All patients were examined on the first postoperative day and at 1 week, 1 month, 3 months, and 6 months after secondary IOL implantation. At each follow-up visit, eyes were examined for uncorrected distance visual acuity (UDVA), corrected distance visual acuity (CDVA), refractive error, astigmatism, corneal clarity, and ECD. The mean percentage of graft endothelial cell loss after IOL implantation, the deviation of the postoperative mean spherical equivalent from the target refraction, which was emmetropia, and the mean UDVA were reported at 1, 3, and 6 months postoperatively. The percentage of mean endothelial cell loss was defined as the percent reduction of ECD from that of the corneal graft and was calculated using the following equation: preoperative mean ECD – postoperative mean ECD/preoperative mean ECD × 100. According to the graft status at the final follow-up examination, graft survival was categorized as clear, endothelial decompensation, or recurrence of original disease. Statistical analysis of preoperative and postoperative data was performed using the Student paired t test. Graft survival was analyzed using the Fisher exact test. The number of eyes within ±2.0 D or ±1.0 D of the target refractive error was analyzed using the Fisher exact test. P < 0.05 was considered statistically significant.
Twenty-nine eyes of 29 patients with visually significant central corneal opacity and cataract have been operated by this new 2-step procedure during the duration of the study. Their ages ranged from 39 to 68 years, and the mean age was 55.6 ± 8.9 years. Nineteen patients (65.5%) were men, and 10 patients (34.5%) were women. The indications for PKP were stromal scar in 19 eyes (65.5%), stromal dystrophy in 8 eyes (27.6%), and Fuchs dystrophy in 2 eyes (7.4%). None of the eyes in the study had failed previous PKP. All eyes underwent simultaneous PKP and cataract extraction in the first surgery, followed by secondary IOL implantation several months later. Cataract was removed by phacoemulsification before corneal trephination in 15 eyes (51.7%) in which there was fair visualization through corneal opacity. Open-sky extracapsular cataract extraction (ECCE) was performed in 14 eyes (48.3%) in which corneal opacity was too dense to allow safe phacoemulsification. The mean interval between cataract extraction and secondary IOL implantation was 13.3 ± 2.2 months (range 10–17 months).
Before the first surgery, the mean UDVA was 1.94 ± 0.46 (range 1.0–2.48), and the mean CDVA was 1.56 ± 0.42 (range 0.8–2.2). One month after PKP, the mean UDVA was 1.34 ± 0.33 (range: 1.0–1.90), and the mean CDVA was 0.63 ± 0.32 (range 0.0–0.8). After PKP, the mean ECD was 2314 ± 113 cells (range: 1814–2901 cells) at 1 month and was 2198 ± 311 cells (range: 1788–2804 cells) just before secondary IOL implantation. Fine iridocapsular adhesions were encountered in 4 eyes (13.8%) and were released using the viscoelastic substance during the procedure of secondary IOL implantation. Posterior capsule opacification of variable degrees was detected in 4 eyes (13.8%) and was polished and aspirated during the second surgery before implanting the IOL. The mean power of the secondary implanted IOL was 20.79 ± 4.34 D (range 11.5–29.5 D).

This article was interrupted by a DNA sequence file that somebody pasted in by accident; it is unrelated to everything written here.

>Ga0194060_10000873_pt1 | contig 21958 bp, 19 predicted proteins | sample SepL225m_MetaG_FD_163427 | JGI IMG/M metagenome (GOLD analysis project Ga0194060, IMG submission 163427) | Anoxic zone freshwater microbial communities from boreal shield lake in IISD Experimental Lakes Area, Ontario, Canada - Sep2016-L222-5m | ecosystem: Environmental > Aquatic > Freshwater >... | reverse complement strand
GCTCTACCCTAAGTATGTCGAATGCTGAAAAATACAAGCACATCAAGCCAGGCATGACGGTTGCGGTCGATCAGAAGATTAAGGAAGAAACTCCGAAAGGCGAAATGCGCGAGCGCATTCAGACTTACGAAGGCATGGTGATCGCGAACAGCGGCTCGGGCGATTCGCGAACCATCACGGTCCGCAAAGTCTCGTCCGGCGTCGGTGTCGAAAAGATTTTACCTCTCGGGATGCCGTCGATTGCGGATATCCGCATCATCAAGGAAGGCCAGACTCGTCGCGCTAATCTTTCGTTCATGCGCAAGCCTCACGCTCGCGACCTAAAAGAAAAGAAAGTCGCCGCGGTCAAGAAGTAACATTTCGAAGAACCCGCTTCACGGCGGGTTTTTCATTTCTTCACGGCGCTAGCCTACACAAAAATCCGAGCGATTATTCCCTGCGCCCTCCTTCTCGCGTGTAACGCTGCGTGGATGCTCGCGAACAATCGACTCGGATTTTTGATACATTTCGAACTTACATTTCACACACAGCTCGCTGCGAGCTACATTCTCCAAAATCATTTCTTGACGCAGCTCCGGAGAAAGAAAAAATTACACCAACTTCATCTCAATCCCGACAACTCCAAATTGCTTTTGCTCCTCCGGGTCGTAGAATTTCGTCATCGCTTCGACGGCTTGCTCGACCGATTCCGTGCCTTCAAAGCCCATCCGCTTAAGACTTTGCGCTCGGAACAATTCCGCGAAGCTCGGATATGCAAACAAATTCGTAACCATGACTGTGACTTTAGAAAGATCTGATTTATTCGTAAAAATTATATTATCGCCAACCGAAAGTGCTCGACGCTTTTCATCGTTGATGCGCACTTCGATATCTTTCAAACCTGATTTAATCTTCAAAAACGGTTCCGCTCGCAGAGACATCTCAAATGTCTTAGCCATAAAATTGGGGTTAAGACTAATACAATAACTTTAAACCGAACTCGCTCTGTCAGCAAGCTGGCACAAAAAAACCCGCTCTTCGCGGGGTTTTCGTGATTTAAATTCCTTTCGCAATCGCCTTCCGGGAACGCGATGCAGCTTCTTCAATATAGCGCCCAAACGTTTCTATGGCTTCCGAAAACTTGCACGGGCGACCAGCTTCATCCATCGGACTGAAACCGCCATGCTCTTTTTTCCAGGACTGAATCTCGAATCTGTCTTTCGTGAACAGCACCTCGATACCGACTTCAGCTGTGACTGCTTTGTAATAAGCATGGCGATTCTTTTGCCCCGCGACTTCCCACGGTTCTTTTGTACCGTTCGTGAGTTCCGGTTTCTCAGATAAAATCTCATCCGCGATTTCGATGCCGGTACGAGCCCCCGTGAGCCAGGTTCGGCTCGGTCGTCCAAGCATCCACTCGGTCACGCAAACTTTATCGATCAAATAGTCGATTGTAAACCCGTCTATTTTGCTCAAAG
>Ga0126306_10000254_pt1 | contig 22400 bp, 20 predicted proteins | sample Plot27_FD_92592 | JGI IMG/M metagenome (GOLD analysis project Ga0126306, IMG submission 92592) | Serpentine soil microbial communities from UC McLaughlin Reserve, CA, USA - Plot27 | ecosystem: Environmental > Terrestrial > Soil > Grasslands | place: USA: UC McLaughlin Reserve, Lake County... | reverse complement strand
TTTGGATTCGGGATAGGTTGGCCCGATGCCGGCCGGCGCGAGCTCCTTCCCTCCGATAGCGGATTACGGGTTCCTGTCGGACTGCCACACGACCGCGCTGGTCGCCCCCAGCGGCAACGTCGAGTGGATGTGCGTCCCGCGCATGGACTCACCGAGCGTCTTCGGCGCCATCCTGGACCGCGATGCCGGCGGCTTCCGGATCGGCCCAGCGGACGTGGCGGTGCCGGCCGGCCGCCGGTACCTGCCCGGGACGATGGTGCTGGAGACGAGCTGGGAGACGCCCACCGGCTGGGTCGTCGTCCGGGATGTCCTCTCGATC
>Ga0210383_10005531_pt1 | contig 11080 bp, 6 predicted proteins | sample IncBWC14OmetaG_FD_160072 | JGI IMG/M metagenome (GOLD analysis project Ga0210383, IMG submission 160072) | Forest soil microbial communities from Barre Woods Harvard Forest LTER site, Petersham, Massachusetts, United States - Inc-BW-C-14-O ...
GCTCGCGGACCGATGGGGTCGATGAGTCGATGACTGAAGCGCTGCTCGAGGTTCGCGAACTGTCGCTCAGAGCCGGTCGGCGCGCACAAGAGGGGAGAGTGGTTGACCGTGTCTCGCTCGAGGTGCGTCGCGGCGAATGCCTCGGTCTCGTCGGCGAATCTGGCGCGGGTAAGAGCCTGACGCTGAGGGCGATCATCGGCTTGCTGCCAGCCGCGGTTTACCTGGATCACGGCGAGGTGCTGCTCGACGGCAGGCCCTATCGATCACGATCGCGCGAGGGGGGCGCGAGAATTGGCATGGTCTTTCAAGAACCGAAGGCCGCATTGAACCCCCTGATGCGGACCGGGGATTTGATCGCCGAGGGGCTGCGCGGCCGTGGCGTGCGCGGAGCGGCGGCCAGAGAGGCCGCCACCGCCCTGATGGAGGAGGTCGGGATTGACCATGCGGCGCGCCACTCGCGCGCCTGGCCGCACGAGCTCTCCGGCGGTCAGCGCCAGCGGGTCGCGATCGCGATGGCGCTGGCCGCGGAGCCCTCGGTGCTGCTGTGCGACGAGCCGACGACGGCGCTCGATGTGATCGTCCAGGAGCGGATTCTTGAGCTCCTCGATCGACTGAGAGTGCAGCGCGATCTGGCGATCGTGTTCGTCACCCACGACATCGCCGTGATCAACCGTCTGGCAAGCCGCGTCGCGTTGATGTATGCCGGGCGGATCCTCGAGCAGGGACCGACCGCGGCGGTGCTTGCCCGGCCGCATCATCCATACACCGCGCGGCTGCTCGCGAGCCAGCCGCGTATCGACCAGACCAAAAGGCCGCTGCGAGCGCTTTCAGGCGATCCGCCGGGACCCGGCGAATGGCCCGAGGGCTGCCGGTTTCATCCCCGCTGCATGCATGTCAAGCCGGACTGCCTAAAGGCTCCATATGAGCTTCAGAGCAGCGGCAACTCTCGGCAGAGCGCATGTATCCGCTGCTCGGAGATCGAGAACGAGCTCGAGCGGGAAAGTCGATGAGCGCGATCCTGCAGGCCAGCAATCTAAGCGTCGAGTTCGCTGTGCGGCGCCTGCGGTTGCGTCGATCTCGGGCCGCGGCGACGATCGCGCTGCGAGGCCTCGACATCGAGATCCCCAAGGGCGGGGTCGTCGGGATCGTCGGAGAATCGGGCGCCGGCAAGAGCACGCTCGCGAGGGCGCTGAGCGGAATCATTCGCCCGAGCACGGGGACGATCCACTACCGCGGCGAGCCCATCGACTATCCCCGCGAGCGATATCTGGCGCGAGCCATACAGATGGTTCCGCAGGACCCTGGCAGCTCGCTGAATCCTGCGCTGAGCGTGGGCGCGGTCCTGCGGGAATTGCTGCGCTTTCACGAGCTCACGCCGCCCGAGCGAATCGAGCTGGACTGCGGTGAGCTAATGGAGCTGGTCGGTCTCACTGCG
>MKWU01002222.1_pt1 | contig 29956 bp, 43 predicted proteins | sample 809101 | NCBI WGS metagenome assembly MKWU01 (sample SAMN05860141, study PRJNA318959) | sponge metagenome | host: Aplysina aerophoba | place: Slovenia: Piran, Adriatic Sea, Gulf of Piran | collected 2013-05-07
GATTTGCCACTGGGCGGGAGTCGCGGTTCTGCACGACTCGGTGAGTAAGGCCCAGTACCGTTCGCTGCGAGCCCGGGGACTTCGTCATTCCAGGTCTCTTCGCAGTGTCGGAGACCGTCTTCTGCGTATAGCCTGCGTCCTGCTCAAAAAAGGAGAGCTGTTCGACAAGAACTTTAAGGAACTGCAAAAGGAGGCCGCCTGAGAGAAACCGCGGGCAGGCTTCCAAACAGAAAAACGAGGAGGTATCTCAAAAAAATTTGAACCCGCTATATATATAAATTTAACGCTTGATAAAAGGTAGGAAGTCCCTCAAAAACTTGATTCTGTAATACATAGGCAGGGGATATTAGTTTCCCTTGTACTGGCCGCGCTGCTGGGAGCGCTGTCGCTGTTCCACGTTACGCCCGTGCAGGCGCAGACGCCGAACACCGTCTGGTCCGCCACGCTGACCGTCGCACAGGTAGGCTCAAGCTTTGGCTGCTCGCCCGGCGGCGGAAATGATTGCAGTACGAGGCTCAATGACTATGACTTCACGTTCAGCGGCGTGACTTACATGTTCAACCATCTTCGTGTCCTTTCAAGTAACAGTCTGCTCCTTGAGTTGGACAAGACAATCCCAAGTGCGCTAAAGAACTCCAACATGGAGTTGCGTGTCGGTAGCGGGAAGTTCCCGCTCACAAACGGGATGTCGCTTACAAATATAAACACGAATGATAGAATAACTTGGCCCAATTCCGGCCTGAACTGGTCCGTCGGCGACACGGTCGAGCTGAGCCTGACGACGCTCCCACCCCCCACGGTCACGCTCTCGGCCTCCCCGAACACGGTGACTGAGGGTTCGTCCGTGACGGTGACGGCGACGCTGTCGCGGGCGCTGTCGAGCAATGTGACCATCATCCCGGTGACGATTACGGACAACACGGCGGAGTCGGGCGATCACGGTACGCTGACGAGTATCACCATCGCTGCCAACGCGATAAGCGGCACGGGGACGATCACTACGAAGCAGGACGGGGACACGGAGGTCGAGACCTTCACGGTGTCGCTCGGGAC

Before IOL implantation, the mean spherical equivalent was +11.75 ± 3.38 D (range: +2.5 to +18 D). After IOL implantation, the mean spherical equivalent was nearly stable for 6 months and significantly improved to −0.29 ± 1.32 D (range −2.25 to 0.75 D) at 1 month, −0.21 ± 0.99 D (range: −2.5 to 1.25 D) at 3 months, and −0.19 ± 0.93 D (range: −1.75 to 1.25 D) at 6 months (P = 0.003) (Table 1). The postoperative mean astigmatism component was −2.88 ± 1.13 D (range: −1.75 to −3.75 D) at 1 month, −2.54 ± 1.39 D (range: −1.25 to −3.75 D) at 3 months, and −2.59 ± 1.21 D (range: −1.75 to −3.75 D) at 6 months. Twenty-six eyes (89.7%) were within ±2 D of the target refraction, and 15 eyes (51.7%) were within ±1 D of the target refraction, 6 months after IOL implantation (Table 1 and Fig. 1).
Just before secondary IOL implantation, the mean UDVA was 1.47 ± 0.56 (range: 1.0–2.0), and the mean CDVA was 0.64 ± 0.29 (range: 0.0–0.8). After IOL implantation, the mean UDVA significantly improved to 0.42 ± 0.27 (range: 0.1–0.7) at 1 month, 0.38 ± 0.23 (range: 0.0–0.7) at 3 months, and 0.34 ± 0.18 (range: 0.0–0.6) at 6 months (P = 0.017). In addition, the mean CDVA significantly improved to 0.34 ± 0.10 (range: 0.0–0.6) at 1 month, 0.27 ± 0.27 (range: 0.0–0.4) at 3 months, and 0.18 ± 0.29 (range: 0.0–0.2) at 6 months (P = 0.014) (Table 1 and Fig. 2).
After secondary IOL implantation, the mean percentage of corneal endothelial cell loss was 3.6% at 1 month, 7% at 3 months, and 7.3% at 6 months (P = 0.16) (Table 1). Figure 3 shows the correlation between the ECDs before and 6 months after IOL implantation in all eyes of the study. Graft survival was 100% at 6 months after IOL implantation. No eyes showed postoperative signs of graft rejection, recurrence of the original disease, or elevation of IOP.